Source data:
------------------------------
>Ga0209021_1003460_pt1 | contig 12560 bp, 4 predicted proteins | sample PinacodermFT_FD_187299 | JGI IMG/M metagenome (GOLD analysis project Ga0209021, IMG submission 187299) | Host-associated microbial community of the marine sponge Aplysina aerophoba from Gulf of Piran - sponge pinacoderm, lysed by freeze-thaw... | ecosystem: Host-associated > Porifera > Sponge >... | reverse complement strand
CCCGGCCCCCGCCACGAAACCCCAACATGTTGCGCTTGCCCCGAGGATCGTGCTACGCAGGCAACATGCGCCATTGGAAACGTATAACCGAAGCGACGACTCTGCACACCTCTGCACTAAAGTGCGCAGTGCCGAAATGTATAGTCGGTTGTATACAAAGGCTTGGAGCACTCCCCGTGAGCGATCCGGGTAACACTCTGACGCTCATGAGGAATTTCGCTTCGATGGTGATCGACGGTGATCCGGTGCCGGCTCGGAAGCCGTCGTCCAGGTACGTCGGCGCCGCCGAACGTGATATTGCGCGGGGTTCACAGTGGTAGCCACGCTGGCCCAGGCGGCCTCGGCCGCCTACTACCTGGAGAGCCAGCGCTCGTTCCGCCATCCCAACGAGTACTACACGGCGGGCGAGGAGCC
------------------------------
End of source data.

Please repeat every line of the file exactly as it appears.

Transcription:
>Ga0209021_1003460_pt1 | contig 12560 bp, 4 predicted proteins | sample PinacodermFT_FD_187299 | JGI IMG/M metagenome (GOLD analysis project Ga0209021, IMG submission 187299) | Host-associated microbial community of the marine sponge Aplysina aerophoba from Gulf of Piran - sponge pinacoderm, lysed by freeze-thaw... | ecosystem: Host-associated > Porifera > Sponge >... | reverse complement strand
CCCGGCCCCCGCCACGAAACCCCAACATGTTGCGCTTGCCCCGAGGATCGTGCTACGCAGGCAACATGCGCCATTGGAAACGTATAACCGAAGCGACGACTCTGCACACCTCTGCACTAAAGTGCGCAGTGCCGAAATGTATAGTCGGTTGTATACAAAGGCTTGGAGCACTCCCCGTGAGCGATCCGGGTAACACTCTGACGCTCATGAGGAATTTCGCTTCGATGGTGATCGACGGTGATCCGGTGCCGGCTCGGAAGCCGTCGTCCAGGTACGTCGGCGCCGCCGAACGTGATATTGCGCGGGGTTCACAGTGGTAGCCACGCTGGCCCAGGCGGCCTCGGCCGCCTACTACCTGGAGAGCCAGCGCTCGTTCCGCCATCCCAACGAGTACTACACGGCGGGCGAGGAGCC